Staying warm is not only the safe and smart way to shoot in the winter, it’s also the path to great images.  When you’re warm and comfortable, you can place all your energy on the task at hand – getting some great shots!!

Stay in focus,



10 comments so far

  1. Steve on

    Excellent tips! When the ground is damp, I’ve put my pack on matted down underbrush. Where do you put your gear when you’re in the snow?

    • imperfectphotog on

      If it’s cold enough, it’s not a problem at all! 🙂

      When is messy or slushy, especially in the spring, I’ll hang my backpack from my tripod hook. Keeps it dry and also adds stability to the tripod. Other times I’ll use thick brush and lay my bag on top of that rather than the ground. Even if the ground looks “dry” there’s a good chance water will wick up and get your gear wet (the same thing will happen around your feet if you’re standing still) – so that’s usually the last place my pack will go.

      Take care,

  2. Lisa Cameron on

    A couple wks ago I climbed one of the Adirondack High peaks in UPstate NY about 22hundred feet. My Nikon d3000 did fine inside my coat all the way up the mnt. I stopped quite often to get the shot. When we reached the summet it was very cold and windy and my camera froze. As soon as we were off the summet and out of the wind my camera was fine again. Any tips on how to keep the camera from freezing up on the mnt summets as to get the awesome breathe catchin views? Thanks Lisa C. Upstate NY

    • imperfectphotog on

      Hi Lisa,
      Here’s my best guess if you mean that your focus, zoom adjust, knobs, etc are freezing up – You’re picking up a bit of moisture from your body and warming the D3000 up a inside your coat. When you take it out, the moisture freezes.

      How about taking your battery out and keeping it inside your coat (the one thing you really do want to keep warm) and let your camera hang out closer to ambient temperature on a strap or light duty backpack? I’ve had my Canons out in direct cold (-10ish F) for 5 to 6 hours at a time and have not had any issues.

      Good luck!

  3. Terry Julien on

    Love the blog!

    Here in Alaska shooting the aurora at temps down to a painful 62°F below (2006, Harding Lake, Alaska) is a serious challenge so I appreciate your blog about what we go thru just to get that killer “money shot” of the night. Something that has helped me greatly in the digit department is utilizing a pair of Air Force flight gloves as a base layer then a pair of tactical gloves with a pair of Air Force flight mittens with a tiny hole in the tip of the right hand mitten for my IR remote. The last thing I wanna do take anything off. At those temps it’s almost impossible to warm the digits again. Another tip I learned thru aggravating trial and error and serious physical pain is If I’m set up for the shot and the aurora hunting is slow I will take out my battery and carefully put it in my pocket to keep it warm(er) than ambient temps. You must be careful that there isn’t any change or other metal items in your pocket. The battery can start to get really warm and burn you. I use the Nikon D5100 and they haven’t put out a Battery Grip as of yet but when they do I will be sure to purchase it. People have said I don’t need it due to new lithium battery capacity but I beg to differ. The battery hates the cold.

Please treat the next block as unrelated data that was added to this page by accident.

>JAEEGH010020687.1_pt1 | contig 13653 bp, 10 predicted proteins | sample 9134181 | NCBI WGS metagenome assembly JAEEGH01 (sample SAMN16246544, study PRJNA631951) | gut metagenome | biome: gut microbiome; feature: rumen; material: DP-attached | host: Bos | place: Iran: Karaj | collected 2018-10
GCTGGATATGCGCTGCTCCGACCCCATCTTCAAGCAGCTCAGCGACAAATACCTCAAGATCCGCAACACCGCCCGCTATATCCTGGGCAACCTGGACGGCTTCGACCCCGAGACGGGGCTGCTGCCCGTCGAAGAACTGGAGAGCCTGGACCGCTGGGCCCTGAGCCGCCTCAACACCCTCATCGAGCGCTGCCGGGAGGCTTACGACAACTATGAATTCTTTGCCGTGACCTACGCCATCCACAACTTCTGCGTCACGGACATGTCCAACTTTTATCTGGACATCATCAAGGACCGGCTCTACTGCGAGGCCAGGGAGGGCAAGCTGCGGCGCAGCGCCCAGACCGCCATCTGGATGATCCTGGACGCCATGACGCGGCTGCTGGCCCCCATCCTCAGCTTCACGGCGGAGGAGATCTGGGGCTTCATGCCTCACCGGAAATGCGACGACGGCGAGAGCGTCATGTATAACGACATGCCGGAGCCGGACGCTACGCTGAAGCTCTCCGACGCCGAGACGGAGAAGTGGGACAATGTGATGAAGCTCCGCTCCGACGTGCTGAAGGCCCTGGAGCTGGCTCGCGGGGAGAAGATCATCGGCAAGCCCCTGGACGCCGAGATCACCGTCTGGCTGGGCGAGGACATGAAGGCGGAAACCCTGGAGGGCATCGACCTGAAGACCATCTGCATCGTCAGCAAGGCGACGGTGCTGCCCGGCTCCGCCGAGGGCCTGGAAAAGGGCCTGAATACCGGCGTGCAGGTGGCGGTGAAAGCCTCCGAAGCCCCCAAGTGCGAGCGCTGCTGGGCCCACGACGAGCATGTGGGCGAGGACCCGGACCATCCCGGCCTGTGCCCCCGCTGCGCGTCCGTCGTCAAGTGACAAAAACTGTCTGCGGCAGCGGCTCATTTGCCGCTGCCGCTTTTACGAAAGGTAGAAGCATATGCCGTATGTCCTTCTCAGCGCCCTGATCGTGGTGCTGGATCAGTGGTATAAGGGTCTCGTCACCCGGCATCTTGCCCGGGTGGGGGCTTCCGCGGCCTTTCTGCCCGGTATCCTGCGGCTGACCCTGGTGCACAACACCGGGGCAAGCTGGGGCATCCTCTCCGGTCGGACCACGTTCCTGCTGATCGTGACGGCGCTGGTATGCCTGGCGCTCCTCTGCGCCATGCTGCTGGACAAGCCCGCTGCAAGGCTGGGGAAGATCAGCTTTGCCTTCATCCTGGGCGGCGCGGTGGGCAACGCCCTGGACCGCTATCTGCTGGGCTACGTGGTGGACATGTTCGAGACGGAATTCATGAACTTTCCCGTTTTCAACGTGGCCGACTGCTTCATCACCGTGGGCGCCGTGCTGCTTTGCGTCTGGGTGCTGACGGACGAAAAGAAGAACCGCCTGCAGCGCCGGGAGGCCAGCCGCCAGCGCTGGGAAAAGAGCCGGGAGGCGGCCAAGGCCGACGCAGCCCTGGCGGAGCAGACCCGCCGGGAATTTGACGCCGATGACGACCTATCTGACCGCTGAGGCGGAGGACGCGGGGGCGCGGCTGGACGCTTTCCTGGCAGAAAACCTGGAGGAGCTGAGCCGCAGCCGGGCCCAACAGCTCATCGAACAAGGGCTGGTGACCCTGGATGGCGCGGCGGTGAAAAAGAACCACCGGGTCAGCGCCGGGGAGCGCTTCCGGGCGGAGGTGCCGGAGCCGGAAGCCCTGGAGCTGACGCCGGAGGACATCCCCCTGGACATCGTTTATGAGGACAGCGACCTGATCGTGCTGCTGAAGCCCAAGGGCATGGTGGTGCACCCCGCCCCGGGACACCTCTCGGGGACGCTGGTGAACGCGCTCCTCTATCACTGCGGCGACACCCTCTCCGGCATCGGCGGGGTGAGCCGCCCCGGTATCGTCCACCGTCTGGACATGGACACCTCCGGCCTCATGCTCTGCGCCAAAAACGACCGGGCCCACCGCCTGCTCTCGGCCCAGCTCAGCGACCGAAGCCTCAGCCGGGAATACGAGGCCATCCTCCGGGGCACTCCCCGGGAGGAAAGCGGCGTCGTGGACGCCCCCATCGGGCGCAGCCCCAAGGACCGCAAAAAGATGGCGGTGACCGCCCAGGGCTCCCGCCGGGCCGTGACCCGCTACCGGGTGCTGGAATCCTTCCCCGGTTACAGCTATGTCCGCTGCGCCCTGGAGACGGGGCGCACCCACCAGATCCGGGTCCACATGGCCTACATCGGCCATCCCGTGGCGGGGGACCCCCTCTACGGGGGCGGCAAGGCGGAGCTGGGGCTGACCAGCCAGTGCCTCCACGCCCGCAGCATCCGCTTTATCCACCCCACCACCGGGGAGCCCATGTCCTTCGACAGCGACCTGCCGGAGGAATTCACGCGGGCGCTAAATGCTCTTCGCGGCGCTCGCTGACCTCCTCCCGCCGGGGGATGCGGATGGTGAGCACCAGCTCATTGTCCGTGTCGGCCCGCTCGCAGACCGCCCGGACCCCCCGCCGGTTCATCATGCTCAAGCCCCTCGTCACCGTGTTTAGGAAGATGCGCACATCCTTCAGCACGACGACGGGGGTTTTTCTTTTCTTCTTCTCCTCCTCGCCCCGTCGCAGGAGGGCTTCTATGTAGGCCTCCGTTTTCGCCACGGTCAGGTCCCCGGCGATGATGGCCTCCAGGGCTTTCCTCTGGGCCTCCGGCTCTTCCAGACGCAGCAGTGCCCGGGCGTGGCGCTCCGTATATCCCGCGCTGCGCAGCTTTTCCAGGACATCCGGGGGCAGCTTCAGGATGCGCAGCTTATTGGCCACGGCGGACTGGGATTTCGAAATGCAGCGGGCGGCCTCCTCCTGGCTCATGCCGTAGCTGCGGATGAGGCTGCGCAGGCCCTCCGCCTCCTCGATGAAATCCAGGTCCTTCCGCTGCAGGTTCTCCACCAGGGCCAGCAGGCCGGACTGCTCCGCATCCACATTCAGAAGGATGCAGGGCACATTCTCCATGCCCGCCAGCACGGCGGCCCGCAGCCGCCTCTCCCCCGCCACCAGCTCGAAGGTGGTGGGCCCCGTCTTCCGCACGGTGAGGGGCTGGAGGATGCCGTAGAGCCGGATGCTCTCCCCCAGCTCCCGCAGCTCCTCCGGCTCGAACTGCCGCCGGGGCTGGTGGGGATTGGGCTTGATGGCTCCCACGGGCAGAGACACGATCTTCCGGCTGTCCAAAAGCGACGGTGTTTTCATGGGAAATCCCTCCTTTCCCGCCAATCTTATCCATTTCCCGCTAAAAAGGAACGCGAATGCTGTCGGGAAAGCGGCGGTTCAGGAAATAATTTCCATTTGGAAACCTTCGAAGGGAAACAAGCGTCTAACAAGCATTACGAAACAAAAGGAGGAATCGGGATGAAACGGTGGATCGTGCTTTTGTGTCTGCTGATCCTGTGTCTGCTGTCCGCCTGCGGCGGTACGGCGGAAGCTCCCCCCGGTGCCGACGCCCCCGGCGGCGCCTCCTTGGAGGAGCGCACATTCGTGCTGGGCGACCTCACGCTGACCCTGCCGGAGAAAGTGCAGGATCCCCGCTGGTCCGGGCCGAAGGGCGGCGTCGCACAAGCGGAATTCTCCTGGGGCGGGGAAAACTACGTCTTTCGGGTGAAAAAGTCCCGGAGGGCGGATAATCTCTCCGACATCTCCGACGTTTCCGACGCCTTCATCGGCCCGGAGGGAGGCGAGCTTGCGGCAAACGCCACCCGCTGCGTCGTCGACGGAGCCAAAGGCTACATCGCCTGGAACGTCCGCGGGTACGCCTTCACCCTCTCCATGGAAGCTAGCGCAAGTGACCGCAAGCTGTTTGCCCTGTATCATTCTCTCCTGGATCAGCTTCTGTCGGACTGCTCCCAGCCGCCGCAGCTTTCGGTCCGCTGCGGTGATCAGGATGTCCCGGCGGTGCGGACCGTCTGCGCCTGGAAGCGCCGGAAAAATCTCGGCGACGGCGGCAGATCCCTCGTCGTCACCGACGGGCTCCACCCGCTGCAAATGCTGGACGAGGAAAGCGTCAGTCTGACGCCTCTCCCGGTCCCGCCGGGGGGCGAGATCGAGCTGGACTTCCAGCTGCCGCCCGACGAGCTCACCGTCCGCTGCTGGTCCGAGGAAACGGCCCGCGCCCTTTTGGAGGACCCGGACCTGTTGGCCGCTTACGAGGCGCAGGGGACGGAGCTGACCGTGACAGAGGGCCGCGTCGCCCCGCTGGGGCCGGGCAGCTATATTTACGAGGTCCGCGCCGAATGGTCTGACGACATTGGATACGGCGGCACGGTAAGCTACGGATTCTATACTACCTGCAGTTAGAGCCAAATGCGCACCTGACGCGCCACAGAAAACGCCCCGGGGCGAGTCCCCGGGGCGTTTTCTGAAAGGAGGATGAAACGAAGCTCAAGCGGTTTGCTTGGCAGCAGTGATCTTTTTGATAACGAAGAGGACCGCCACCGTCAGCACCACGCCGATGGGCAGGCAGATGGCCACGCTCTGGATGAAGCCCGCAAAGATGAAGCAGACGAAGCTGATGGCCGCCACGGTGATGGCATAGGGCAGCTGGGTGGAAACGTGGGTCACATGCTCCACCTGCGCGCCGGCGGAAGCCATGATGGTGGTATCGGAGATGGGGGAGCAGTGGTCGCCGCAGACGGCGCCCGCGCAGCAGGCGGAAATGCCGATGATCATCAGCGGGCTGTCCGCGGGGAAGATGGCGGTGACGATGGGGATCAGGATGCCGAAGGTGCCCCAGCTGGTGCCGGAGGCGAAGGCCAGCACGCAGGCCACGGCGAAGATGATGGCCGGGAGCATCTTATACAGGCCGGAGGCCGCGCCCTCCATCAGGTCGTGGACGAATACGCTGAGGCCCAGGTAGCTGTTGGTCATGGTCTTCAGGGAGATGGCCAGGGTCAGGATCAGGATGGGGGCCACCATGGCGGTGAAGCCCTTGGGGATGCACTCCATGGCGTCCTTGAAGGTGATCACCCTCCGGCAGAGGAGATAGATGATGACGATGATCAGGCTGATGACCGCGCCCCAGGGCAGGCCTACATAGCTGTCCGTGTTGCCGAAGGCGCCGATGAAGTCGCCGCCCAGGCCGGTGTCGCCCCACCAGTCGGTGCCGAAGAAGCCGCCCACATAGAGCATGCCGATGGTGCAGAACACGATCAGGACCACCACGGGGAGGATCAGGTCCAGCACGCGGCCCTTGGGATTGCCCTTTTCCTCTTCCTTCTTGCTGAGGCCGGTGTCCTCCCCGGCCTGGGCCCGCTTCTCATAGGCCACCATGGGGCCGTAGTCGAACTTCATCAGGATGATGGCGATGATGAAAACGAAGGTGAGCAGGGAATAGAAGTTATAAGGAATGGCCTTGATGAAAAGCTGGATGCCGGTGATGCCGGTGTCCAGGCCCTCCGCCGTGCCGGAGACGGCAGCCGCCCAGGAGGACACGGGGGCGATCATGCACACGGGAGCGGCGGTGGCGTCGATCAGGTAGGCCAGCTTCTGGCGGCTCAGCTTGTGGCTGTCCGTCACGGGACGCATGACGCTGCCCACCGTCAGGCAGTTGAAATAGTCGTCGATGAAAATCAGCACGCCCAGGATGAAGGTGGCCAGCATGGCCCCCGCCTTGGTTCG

• imperfectphotog on

      Ouch! That’s cold!!! Thanks for the tips on the Air Force Flight gloves and mitts, that’s a REALLY good idea! I agree on the batteries also – it’s a great solution.


  4. Tony Rice on

    If you can, get a pair of Mukluks for Steger’s ( They are the warmest footwear there is (are?). They also have excellent Artic mittens, and the Icelandic socks are the best. If the snow starts to melt. use the Neos cover boots or old-fashioned galoshes to keep them dry.

    For the hands I like using a pair of glove liners with the wool fingerless gloves the have fold over mittens. If it’s really cold, I use the liners with a pair of Artic mittens.

    For the head, I like a heavy wool balaclava.

    • imperfectphotog on

      Very nice site, Tony – thanks for passing it on! I think I have a few new combinations to try!

      Take care,

  5. Bella Remy Photography on

    What a great article, and thank you so much for sharing your cold weather experience. I was wondering, where was the bald eagle shot taken? Super stuff !
    Bella Remy

    • imperfectphotog on

      Hi, thanks so much for the great comments! That Eagle is from one of the best places (in my opinion!) south of Alaska. As long as it’s a good and cold winter, the Eagles will congregate just south of the lock and dams in the Mississippi River. Lock and Dam 14 (Right by LeClaire, IA USA) is the best photo friendly site I’ve found.

      Take Care!